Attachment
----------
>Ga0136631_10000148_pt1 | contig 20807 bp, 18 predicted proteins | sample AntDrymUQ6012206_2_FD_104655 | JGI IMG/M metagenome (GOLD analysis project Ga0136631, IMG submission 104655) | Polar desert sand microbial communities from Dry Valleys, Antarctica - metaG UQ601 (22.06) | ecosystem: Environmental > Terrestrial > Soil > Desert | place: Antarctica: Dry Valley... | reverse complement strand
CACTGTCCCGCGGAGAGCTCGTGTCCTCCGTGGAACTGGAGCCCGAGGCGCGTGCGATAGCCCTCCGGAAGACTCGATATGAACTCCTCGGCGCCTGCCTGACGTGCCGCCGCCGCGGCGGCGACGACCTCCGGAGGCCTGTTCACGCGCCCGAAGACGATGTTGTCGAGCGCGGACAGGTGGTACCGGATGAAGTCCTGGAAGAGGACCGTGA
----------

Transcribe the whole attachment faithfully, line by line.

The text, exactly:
>Ga0136631_10000148_pt1 | contig 20807 bp, 18 predicted proteins | sample AntDrymUQ6012206_2_FD_104655 | JGI IMG/M metagenome (GOLD analysis project Ga0136631, IMG submission 104655) | Polar desert sand microbial communities from Dry Valleys, Antarctica - metaG UQ601 (22.06) | ecosystem: Environmental > Terrestrial > Soil > Desert | place: Antarctica: Dry Valley... | reverse complement strand
CACTGTCCCGCGGAGAGCTCGTGTCCTCCGTGGAACTGGAGCCCGAGGCGCGTGCGATAGCCCTCCGGAAGACTCGATATGAACTCCTCGGCGCCTGCCTGACGTGCCGCCGCCGCGGCGGCGACGACCTCCGGAGGCCTGTTCACGCGCCCGAAGACGATGTTGTCGAGCGCGGACAGGTGGTACCGGATGAAGTCCTGGAAGAGGACCGTGA